Ulrich Eckhardt <ulrich.eckhardt <at> dominolaser.com> writes:
> Am 16.04.2012 11:29, schrieb Willmer, Alex (PTS):
> > To work around this I have monkey patched a
> > Stream.close() method that calls svn_stream_close, which is used
> > in a try/finally block.
> Disclaimer: I'm not really familiar with the SVN/Python bindings.
> However, concerning Python in general, explicitly calling close() is the
> wrong way. Instead you should make sure files are closed by opening them
> in a with clause:
> with open(...) as f:
> ... # use f
Unfortunately I'm targeting Python 2.4, but always worth mentioned and I intend
to include context manager support in any patch I submit.
> That said, when the core.Stream instance is garbage-collected (normally
> when it goes out of scope), it also releases its "self._stream" which
> can subsequently be garbage-collected. If this object in turn requires
> explicit cleanup of its internal resources, it should provide a __del__
> method doing that. If it leaks this a file handle in the (unusual?) case
> that the content wasn't read, that is the place where the bug actually is.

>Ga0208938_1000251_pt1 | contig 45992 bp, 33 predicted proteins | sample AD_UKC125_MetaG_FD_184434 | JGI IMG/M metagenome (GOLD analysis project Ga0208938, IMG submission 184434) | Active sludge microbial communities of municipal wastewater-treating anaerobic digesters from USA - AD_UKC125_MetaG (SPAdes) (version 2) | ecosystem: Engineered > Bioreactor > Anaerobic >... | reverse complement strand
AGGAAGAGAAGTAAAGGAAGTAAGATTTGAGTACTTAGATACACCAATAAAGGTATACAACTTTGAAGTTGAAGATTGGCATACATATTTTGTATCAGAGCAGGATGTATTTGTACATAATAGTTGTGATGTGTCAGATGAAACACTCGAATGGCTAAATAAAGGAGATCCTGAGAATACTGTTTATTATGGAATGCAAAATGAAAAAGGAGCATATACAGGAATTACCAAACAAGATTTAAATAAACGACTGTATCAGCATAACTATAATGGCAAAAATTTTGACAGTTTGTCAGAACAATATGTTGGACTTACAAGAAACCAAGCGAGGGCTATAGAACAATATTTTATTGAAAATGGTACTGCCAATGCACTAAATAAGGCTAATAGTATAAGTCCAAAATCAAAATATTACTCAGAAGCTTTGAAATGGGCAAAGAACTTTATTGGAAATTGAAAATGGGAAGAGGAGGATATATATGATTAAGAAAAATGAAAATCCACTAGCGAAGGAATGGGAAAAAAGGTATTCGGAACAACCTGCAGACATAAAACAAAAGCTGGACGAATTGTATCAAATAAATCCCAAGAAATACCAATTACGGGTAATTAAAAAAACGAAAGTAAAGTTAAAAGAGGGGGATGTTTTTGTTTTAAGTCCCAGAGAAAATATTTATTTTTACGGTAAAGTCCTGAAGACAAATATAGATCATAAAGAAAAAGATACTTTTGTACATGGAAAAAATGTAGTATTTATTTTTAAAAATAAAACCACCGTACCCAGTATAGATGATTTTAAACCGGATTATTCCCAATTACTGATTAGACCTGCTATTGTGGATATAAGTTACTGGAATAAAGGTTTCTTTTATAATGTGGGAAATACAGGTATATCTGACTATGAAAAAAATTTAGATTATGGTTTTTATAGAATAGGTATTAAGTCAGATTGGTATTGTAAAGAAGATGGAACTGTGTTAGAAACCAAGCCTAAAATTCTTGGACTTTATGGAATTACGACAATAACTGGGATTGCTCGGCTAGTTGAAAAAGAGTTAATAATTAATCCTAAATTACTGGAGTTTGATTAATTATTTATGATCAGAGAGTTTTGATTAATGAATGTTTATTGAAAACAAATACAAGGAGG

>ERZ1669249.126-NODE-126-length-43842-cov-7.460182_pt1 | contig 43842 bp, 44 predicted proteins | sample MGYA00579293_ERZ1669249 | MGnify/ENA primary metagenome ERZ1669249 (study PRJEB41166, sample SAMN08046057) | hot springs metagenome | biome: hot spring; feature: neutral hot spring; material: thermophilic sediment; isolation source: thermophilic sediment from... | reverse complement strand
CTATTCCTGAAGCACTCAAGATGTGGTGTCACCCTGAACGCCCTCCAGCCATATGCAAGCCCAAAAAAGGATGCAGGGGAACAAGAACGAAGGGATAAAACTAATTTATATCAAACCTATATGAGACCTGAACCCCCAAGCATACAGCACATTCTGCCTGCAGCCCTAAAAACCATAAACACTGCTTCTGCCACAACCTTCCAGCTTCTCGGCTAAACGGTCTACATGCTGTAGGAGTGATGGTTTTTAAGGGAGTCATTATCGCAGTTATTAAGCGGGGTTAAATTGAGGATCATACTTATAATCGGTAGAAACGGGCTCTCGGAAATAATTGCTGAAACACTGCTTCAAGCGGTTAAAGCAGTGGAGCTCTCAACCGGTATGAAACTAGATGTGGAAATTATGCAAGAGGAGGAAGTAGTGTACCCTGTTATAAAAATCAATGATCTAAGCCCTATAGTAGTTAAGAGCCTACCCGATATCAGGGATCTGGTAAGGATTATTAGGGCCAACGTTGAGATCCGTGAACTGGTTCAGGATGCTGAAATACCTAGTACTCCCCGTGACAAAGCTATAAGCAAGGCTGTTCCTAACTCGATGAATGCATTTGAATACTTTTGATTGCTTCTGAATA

As I'm sure you're aware using __del__() for object clean-up is tricky and
discouraged. However assume-cleanup-on-destruction seems to be how the bindings
are used currently (at least by Trac).
> > 1. In the Python bindings core.Stream doesn't have a .close()
> > method [a]. Is there any reason this might be intentional?
> I guess that yes. The point is that the file interface only has read()
> and write(), but not close(). In other words, functions that are
> supposed to work with files and file-like types should only expect those
> two functions, not e.g. a close().
I see that as the loose definition of "file like" biting us. I was just
surprised to learn that the formalised io.IOBase abstract base class in 2.7/3.x
has 14 methods/properties http://docs.python.org/library/io.html#io.IOBase.
Received on 2012-04-16 15:45:44 CEST